I left the campground at 10:30 am this morning and drove to Charlottesville, VA. It was about an hour and a half or so. On the very eastern edge of Charlottesville is The Jefferson Monticello. The lifetime home of our 3rd president, Thomas Jefferson.
The home was built by Thomas Jefferson on 3000 acres that he inherited from his father. He married in 1772, went on to have six children with his wife in the next ten years until her death in 1782. Only one child survived to adulthood. She went on to have eleven children.
In 1776, he was the principal author of the Declaration of Independence. In 1800 he was elected President. He died July 4, 1826…..exactly 50 years to the day that the Declaration of Independence was signed. It seems that Thomas Jefferson was deeply interested in about everything.
So, the cost for general admission to the house tour is $25. You watch a 20 minute documentary about Mr. Jefferson, then load on a bus that drives you up the hill to the house. Then you get in one line and a guide tells you about things to see outside of the house. Then you get in another line and a guide gives you all the rules. Then a guide takes you inside to tour the house. It is actually pretty small. It is a two story house with a basement. On the main floor there is only about ten rooms. If you pay more money, you can see the upstairs. I did not choose to do so. 90% of the building is original construction that is just maintained. The furnishings are not original to the house as Mr. Jefferson died deep in debt and everything was sold off after his death.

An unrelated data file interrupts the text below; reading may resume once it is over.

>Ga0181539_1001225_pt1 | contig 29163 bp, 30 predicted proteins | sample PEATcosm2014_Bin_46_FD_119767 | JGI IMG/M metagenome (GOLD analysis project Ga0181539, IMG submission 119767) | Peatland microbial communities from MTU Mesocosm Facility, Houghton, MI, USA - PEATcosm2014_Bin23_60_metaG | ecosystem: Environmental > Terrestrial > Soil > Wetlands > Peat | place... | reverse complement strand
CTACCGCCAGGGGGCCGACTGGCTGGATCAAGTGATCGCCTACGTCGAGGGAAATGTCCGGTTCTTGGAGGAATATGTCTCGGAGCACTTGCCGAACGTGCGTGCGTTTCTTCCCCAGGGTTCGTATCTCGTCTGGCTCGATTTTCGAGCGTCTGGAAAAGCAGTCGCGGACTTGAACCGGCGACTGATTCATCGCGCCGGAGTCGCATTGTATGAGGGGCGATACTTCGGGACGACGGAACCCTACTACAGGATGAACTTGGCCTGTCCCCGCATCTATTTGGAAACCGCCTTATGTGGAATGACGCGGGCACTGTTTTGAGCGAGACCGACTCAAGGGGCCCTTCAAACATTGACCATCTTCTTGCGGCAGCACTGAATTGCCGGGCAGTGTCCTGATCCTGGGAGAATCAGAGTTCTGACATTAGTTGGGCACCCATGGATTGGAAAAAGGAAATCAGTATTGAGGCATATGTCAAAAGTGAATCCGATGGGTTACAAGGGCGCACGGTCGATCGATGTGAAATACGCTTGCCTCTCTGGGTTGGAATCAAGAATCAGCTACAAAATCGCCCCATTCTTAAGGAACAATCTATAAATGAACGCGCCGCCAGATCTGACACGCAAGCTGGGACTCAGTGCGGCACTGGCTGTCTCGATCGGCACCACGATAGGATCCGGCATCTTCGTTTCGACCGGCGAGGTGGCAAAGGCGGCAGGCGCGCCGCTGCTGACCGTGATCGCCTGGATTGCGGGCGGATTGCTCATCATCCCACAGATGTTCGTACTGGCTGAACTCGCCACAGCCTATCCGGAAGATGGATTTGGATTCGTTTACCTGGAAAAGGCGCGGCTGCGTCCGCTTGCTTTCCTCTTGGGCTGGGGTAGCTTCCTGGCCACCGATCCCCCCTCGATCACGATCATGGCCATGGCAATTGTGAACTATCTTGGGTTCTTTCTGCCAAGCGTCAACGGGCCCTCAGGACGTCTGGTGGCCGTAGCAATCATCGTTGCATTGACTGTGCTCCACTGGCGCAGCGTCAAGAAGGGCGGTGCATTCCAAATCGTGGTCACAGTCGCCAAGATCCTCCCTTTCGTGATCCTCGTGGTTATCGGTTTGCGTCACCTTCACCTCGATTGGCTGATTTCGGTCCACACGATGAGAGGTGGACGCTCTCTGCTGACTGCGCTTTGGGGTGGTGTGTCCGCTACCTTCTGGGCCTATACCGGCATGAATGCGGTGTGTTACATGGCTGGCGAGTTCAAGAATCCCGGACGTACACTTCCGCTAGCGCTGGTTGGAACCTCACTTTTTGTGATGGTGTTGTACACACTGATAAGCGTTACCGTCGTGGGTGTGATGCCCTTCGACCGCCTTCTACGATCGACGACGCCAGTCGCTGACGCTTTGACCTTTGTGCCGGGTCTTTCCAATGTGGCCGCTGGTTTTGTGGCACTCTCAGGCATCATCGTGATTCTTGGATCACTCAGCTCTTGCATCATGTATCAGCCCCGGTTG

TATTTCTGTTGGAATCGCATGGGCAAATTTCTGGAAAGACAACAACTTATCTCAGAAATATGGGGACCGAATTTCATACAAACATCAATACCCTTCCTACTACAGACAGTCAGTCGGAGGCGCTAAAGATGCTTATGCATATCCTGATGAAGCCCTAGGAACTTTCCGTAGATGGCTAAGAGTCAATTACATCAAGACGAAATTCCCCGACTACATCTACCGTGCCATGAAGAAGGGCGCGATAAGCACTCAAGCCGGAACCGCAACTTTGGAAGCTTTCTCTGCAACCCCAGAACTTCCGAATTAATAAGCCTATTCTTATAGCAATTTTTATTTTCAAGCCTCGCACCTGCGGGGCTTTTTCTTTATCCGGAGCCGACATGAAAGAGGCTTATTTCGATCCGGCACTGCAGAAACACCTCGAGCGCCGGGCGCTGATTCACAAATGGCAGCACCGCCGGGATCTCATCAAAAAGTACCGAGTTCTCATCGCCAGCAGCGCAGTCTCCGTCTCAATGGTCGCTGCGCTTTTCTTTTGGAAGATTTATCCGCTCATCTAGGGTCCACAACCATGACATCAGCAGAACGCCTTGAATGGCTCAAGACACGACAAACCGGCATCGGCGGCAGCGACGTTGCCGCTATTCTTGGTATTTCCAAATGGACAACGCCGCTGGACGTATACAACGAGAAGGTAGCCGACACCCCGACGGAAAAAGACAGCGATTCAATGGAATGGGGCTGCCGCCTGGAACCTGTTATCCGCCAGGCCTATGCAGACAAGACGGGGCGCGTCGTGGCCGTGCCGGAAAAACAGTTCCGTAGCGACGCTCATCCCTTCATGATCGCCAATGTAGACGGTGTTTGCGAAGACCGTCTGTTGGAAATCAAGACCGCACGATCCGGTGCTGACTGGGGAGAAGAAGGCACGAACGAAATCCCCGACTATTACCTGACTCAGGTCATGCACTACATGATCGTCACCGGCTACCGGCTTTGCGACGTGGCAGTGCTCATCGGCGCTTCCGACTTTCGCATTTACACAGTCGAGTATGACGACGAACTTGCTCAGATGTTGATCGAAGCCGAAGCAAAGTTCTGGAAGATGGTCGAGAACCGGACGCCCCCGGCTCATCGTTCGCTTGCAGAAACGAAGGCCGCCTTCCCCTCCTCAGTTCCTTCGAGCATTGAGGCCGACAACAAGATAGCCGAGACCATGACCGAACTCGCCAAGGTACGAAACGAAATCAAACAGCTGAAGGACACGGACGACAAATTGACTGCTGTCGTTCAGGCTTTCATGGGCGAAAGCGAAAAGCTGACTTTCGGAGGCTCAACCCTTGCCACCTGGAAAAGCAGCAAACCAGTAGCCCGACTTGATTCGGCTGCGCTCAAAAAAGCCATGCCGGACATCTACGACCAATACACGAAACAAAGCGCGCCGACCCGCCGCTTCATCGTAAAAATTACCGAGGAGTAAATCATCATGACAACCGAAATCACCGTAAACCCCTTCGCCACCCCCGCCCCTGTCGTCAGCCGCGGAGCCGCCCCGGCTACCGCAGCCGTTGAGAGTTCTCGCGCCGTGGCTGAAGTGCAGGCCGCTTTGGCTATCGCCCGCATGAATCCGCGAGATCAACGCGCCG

After leaving I Monticello, I drove to Waynesboro, VA to drive on the Blue Ridge Parkway.
The Blue Ridge Parkway is a National Parkway and All-American Road in the United States, noted for its scenic beauty. The parkway, which is America’s longest linear park, runs for 469 miles (755 km) through 29 Virginia and North Carolina counties, mostly along the Blue Ridge, a major mountain chain that is part of the Appalachian Mountains. Its southern terminus is on the boundary between Great Smoky Mountains National Park and the Cherokee Indian Reservation in North Carolina, from which it travels north to Shenandoah National Park in Virginia and offers access to the Skyline Drive. While the two roads join together end-to-end, they are separate and distinct entities, built as two different projects and managed by two different National Park Service units. The Blue Ridge Parkway was built to connect Shenandoah National Park to the Great Smoky Mountains National Park.
The parkway, while not a National Park, has been the most visited unit of the National Park System every year since 1946 except two (1949, 2013). Land on either side of the road is owned and maintained by the National Park Service and, in many places, parkway land is bordered by United States Forest Service property.
I stopped at the only restaurant close to the campground for dinner. The Pink Cadillac Diner. I was very pleasantly surprised. It was super clean, the waitress was very nice and the food was excellent. There were definite Elvis references on the menu. I had the “Love Me Tenders”. There were five very large and delicious chicken tenders, great mashed potatoes with delicious brown gravy and yummy baked apples.
Went back to the trailer at 7:30.